Next I found the bank and asked for some money, but I had left my letter of credit somewhere and was not able to draw. I remembered now that I must have left it lying on the table where I wrote my telegram; so I got a cab and drove to the postoffice and went up-stairs, and they said that a letter of credit had indeed been left on the table, but that it was now in the hands of the police authorities, and it would be necessary for me to go there and prove property. They sent a boy with me, and we went out the back way and walked a couple of miles and found the place; and then I remembered about my cabs, and asked the boy to send them to me when he got back to the postoffice. It was nightfall now, and the Mayor had gone to dinner. I thought I would go to dinner myself, but the officer on duty thought differently, and I stayed.

Officer on duty

The Mayor dropped in at half past 10, but said it was too late to do anything to-night--come at 9.30 in the morning. The officer wanted to keep me all night, and said I was a suspicious-looking person, and probably did not own the letter of credit, and didn't know what a letter of credit was, but merely saw the real owner leave it lying on the table, and wanted to get it because I was probably a person that would want anything he could get, whether it was valuable or not. But the Mayor said he saw nothing suspicious about me, and that I seemed a harmless person and nothing the matter with me but a wandering mind, and not much of that. So I thanked him and he set me free, and I went home in my three cabs.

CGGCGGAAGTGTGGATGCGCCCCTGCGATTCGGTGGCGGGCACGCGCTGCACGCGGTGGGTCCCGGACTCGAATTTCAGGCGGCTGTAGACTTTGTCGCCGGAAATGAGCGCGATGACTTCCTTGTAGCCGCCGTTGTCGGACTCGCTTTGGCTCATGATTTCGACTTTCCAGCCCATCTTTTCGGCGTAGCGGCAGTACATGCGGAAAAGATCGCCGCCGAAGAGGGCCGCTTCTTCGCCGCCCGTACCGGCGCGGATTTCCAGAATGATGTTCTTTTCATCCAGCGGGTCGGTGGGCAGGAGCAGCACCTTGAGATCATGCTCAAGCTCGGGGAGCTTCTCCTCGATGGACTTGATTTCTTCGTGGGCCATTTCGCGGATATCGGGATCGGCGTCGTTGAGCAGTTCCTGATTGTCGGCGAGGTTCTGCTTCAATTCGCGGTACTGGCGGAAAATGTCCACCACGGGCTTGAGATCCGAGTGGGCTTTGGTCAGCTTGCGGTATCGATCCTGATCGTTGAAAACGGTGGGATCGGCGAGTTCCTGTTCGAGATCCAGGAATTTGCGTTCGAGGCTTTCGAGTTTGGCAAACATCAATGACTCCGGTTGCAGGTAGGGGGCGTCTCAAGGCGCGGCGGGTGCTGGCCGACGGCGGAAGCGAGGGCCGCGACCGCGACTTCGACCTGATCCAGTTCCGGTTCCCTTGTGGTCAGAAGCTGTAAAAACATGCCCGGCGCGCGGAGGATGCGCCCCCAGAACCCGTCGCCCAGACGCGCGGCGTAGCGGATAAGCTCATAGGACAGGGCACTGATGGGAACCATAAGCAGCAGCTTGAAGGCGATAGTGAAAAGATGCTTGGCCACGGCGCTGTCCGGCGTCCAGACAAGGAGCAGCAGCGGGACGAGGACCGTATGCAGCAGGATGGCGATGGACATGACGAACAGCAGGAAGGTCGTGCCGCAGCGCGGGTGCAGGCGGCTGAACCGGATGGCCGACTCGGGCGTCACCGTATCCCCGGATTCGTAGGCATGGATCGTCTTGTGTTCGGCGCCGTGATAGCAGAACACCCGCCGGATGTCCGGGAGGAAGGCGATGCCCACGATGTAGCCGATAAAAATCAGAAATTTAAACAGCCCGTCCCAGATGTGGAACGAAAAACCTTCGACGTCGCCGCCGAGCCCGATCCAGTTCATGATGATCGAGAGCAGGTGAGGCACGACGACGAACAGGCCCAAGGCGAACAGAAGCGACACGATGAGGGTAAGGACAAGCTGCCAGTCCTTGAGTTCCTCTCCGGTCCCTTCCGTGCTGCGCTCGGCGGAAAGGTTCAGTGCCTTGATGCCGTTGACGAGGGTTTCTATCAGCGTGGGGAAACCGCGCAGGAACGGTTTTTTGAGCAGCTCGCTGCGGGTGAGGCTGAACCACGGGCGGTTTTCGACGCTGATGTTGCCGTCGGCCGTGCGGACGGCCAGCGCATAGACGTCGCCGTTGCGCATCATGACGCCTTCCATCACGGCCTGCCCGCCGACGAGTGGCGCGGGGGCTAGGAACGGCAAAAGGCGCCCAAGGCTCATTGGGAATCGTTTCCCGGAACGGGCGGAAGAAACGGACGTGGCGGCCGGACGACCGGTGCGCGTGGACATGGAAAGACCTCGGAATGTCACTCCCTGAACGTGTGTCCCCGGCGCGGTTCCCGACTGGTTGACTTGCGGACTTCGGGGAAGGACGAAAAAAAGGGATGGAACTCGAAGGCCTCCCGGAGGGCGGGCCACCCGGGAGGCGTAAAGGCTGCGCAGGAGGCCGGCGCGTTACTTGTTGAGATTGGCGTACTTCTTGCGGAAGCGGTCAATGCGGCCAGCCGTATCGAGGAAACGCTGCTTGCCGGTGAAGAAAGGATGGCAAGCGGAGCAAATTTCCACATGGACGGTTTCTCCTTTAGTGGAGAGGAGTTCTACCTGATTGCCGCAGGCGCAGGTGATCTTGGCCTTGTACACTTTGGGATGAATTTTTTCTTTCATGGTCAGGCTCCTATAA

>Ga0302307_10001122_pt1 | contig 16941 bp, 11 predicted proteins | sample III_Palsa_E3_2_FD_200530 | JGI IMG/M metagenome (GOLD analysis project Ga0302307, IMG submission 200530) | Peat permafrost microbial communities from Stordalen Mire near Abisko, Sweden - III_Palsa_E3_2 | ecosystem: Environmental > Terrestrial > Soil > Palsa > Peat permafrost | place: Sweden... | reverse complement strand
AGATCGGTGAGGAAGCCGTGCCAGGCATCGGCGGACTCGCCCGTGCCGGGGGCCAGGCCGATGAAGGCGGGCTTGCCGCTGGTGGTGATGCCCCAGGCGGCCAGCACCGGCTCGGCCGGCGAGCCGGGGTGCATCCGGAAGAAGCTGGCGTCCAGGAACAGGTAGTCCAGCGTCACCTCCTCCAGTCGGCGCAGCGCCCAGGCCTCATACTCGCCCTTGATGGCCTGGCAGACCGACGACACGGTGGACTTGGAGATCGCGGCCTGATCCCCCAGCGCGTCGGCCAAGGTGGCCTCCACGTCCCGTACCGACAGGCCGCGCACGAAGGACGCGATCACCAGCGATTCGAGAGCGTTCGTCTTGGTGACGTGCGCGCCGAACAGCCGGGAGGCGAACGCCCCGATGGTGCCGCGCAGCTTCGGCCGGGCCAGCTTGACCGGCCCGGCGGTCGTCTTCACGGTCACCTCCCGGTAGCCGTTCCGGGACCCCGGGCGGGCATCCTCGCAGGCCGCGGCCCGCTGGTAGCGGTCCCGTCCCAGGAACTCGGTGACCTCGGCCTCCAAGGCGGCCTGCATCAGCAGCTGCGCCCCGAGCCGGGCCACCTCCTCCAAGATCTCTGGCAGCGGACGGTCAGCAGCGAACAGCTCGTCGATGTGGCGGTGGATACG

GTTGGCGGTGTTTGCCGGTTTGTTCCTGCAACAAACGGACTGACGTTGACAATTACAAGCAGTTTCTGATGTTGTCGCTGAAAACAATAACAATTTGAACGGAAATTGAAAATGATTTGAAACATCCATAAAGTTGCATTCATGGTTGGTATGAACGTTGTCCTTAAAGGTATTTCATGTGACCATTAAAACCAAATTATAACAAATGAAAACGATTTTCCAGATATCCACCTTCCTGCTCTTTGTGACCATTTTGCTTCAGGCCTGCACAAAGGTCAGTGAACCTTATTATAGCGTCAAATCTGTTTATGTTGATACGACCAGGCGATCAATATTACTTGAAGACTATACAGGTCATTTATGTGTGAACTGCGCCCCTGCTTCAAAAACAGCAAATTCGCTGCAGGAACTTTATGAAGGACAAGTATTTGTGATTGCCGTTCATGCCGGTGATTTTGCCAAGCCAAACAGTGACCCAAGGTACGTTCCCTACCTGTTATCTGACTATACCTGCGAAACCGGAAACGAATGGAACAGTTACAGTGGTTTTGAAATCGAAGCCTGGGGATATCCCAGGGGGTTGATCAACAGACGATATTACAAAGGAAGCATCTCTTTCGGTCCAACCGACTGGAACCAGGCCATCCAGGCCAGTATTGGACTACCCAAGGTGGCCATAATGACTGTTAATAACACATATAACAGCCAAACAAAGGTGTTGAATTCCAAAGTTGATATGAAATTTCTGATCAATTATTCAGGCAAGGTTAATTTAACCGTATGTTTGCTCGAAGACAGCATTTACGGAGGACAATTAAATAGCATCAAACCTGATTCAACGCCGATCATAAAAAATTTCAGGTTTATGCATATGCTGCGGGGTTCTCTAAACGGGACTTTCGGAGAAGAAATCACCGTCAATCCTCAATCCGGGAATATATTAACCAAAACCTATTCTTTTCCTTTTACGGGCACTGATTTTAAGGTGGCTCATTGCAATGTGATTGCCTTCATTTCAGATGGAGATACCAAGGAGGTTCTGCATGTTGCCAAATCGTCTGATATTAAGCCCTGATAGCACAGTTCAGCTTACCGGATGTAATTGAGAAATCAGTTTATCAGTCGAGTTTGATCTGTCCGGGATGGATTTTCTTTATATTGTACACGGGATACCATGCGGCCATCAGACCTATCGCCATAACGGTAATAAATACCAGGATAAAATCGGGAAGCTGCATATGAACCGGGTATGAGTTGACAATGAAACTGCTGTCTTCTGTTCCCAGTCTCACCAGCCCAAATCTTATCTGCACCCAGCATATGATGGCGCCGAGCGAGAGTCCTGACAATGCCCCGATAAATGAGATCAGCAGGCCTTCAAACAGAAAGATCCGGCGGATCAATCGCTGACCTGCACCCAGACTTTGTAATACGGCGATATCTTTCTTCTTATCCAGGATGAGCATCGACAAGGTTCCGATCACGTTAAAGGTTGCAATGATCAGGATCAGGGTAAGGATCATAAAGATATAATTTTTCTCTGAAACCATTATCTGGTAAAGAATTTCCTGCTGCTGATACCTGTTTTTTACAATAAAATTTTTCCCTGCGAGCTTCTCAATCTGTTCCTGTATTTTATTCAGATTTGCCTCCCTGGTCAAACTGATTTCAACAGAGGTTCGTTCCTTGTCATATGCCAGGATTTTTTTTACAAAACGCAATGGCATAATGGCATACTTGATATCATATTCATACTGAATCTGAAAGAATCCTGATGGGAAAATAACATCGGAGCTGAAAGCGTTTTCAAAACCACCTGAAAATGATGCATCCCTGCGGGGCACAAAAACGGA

As I was dog-tired and in no condition to answer questions with discretion, I thought I would not disturb the Expedition at that time of night, as there was a vacant room I knew of at the other end of the hall; but I did not quite arrive there, as a watch had been set, the Expedition being anxious about me. I was placed in a galling situation. The Expedition sat stiff and forbidding on four chairs in a row, with shawls and things all on, satchels and guide-books in lap. They had been sitting like that for four hours, and the glass going down all the time. Yes, and they were waiting--waiting for me. It seemed to me that nothing but a sudden, happily contrived, and brilliant tour de force could break this iron front and make a diversion in my favor; so I shied my hat into the arena and followed it with a skip and a jump, shouting blithely:


"Ha, ha, here we all are, Mr. Merryman!"

Nothing could be deeper or stiller than the absence of applause which followed. But I kept on; there seemed no other way, though my confidence, poor enough before, had got a deadly check and was in effect gone.